There is a favourite saying in the NHL, one that usually comes out when a team blows a lead in a playoff series and has to play the seventh and deciding game.
“If you had told me in October that at this time of year we can play one game to get into [insert next round of playoffs here], I’d take it six ways from Sunday,” is the way it goes.
A lot of the time, it’s just whistling past the graveyard because the players know they blew a great opportunity and the momentum is now with the opposition. And sometimes the players simply get down to business, put away the team they should have eliminated two games ago and move on.
Versions of that saying were going around the Toronto Maple Leafs dressing room on Friday, as they missed a great chance to clinch a playoff spot Thursday night, losing 4-1 to the Tampa Bay Lightning. Now, unless both the Lightning and the New York Islanders fall flat in their last two games of the regular season, the Leafs need to get at least two points out of their last two games, a back-to-back set Saturday and Sunday against the No. 2 and No. 3 teams in the Eastern Conference, the Pittsburgh Penguins and the Columbus Blue Jackets, to be sure of landing the second wild-card spot in the conference.
“We’re not very happy with the way we played [Thursday night] but we have a chance to go out [Saturday night], win a big game, and then we have another chance to win and be in a great spot,” Leafs defenceman Morgan Rielly said. “There’s pressure on every team to make the playoffs, not just us.
“If you had told us in October we’re in position where we can win a game or two and be in a playoff spot, we’ll take that all the time.”
Just where the Toronto Maple Leafs fit on the spectrum of wishful thinking and taking care of business is unknown. Another saying heard around the NHL is that a team can be too young and oblivious to be scared of the pressure. But in Thursday’s loss to the injury-riddled Lightning, the Leafs had the look of those caught in the headlights of the pressure train.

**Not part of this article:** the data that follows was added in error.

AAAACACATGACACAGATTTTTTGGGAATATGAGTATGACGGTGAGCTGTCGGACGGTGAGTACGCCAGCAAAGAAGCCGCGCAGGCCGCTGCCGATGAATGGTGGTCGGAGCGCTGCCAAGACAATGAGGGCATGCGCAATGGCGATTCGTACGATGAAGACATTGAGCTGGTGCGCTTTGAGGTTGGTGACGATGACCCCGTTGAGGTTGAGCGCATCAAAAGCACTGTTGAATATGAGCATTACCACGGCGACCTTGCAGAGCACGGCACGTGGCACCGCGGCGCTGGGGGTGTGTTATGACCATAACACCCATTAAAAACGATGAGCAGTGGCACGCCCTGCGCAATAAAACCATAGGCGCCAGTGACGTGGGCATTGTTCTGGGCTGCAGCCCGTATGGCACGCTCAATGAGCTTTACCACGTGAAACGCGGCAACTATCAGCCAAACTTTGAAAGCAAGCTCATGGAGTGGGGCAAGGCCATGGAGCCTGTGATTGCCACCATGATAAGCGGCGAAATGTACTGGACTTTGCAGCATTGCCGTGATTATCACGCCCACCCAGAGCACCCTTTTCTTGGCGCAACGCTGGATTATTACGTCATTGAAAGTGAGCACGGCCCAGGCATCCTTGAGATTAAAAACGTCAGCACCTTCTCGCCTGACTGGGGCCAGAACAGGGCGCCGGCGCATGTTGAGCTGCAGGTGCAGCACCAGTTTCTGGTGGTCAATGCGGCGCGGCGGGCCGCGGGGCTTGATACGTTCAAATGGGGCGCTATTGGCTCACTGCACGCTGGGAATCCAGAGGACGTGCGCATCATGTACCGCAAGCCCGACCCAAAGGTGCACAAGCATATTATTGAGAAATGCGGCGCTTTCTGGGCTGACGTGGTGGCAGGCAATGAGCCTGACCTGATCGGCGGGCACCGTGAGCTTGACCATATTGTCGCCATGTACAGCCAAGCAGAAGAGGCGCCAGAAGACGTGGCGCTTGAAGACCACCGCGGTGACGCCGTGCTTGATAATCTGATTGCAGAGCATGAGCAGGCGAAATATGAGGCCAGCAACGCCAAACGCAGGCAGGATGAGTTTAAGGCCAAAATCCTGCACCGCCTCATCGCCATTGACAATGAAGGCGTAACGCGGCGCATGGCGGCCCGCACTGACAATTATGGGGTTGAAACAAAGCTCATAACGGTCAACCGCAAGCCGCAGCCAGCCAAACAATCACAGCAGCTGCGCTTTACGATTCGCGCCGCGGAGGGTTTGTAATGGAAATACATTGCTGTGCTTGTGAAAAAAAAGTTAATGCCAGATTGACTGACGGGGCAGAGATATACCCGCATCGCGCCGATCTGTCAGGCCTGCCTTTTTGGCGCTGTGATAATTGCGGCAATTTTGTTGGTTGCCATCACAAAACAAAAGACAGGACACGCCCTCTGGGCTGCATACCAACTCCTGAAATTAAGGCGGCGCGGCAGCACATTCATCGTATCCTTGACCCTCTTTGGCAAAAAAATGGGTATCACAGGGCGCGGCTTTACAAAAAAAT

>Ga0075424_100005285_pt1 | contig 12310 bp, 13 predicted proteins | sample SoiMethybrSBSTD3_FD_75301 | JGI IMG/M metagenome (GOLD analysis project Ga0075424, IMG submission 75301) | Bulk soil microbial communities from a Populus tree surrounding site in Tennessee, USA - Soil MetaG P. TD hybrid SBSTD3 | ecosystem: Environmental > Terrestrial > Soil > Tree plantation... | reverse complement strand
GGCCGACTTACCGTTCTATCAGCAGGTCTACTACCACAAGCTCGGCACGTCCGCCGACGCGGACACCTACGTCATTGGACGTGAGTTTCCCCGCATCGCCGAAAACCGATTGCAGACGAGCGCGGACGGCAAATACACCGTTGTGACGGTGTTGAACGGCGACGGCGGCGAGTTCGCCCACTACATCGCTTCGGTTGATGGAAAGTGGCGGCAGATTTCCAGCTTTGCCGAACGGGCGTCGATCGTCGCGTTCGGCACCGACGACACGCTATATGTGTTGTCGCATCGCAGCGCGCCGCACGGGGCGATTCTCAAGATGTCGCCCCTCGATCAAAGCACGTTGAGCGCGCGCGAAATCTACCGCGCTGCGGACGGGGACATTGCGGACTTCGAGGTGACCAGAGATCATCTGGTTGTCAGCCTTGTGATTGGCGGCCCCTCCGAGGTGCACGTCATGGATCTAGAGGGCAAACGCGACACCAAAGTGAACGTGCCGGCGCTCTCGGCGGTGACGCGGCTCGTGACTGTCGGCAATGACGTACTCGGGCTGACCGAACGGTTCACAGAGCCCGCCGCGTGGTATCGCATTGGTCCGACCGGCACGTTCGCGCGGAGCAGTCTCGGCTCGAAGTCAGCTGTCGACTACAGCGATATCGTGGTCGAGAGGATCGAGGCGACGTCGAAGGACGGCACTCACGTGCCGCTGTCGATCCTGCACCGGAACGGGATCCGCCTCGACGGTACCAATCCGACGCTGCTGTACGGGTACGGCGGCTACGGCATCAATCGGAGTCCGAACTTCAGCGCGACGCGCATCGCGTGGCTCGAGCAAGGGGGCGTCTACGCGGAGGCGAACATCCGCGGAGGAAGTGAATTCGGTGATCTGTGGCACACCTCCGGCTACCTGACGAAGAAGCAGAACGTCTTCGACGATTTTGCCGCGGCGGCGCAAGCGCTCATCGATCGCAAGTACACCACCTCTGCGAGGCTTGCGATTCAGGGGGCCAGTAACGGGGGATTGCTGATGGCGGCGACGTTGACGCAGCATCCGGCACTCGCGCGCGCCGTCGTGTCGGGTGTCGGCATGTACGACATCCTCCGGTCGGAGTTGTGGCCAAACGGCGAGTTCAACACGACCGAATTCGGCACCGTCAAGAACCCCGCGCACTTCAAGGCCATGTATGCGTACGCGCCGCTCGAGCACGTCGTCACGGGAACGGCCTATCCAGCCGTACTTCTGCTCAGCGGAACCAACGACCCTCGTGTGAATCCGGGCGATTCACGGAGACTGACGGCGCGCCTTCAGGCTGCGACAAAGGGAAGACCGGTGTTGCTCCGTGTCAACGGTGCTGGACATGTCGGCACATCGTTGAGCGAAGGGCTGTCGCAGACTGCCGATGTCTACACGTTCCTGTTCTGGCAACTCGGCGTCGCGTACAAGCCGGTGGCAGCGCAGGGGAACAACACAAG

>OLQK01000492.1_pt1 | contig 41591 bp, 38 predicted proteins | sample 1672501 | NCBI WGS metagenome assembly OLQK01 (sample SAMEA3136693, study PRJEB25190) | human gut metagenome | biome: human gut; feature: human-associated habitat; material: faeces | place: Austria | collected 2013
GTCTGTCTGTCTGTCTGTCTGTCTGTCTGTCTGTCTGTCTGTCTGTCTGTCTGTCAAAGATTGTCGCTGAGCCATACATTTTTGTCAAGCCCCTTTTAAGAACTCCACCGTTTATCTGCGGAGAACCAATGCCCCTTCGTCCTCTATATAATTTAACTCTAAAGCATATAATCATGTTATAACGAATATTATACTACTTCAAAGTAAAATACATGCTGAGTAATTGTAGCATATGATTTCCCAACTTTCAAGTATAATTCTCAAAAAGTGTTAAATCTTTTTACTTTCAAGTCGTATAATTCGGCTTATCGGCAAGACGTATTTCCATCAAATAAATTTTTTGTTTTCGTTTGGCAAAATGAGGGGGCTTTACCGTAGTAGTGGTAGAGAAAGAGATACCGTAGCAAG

Leafs head coach Mike Babcock held a team meeting before Friday’s optional practice to impress on his young charges the need to forget about how excited a playoff-charged city is getting and to play the game they were taught. He doesn’t want them overwhelmed by the challenge of beating the Stanley Cup defending champion Penguins or the Blue Jackets.
“I think Tampa came out hard and we watched for a bit of the game,” said one of the Leafs’ eight rookies, forward Connor Brown. “It’s nice we still control our own fate and we did a good job all year to set ourselves up like this. You’ve got to take the positives and move on.
“We talked a lot about playing with confidence and poise. The moments get big and you’ve got to be able to push through it. Our structure and how we play is ingrained in us. It’s a matter of going out and executing. When the puck drops that [nervousness] pretty much takes care of itself.”
Babcock did not want to discuss what he told his youngsters but he did have an opinion on how they could lessen their anxiety – avoid the sports media.
“[The players] could go home and watch you guys all day long,” he said. “What I would suggest is watching the hunting channel. There’s nothing on the Leafs on the hunting channel. I listen to the country and western station and they don’t have anything on the Leafs.”
By losing to the Lightning, the Leafs can now pretty much forget about finishing second or third in the Atlantic Division and getting a better playoff matchup against either the Ottawa Senators or the Boston Bruins. As the second wild-card team, the Leafs would face the Presidents’ Trophy winners, the first-place overall Washington Capitals, hardly an appetizing prospect.
But there are a couple of factors going their way. It has already been determined the Penguins and Blue Jackets will play each other in the first round. Neither team can advance its position, so both may elect to rest a few key players and, in Columbus’s case, start the backup goaltender.
Penguins star Evgeni Malkin has been out since March 15 with a shoulder injury. He returned to a full practice on Friday and is expected to play in one of the team’s last two regular-season games. At this point, it looks as though that will be Sunday against the New York Rangers, which is good for the Leafs.
“We’ll see [Saturday], I think it’s close to playing,” Malkin said after taking limited contact in the Penguins’ optional practice at the Ricoh Coliseum in Toronto. “It’s close to playing, a couple more days.”
On the minus side, both the Lightning and the Islanders have easier opponents, none of whom have any compelling reason to win. The Lightning played the Montreal Canadiens on Friday night and finish with the Buffalo Sabres on Sunday. The Islanders play the New Jersey Devils and the Senators.Report Typo/Error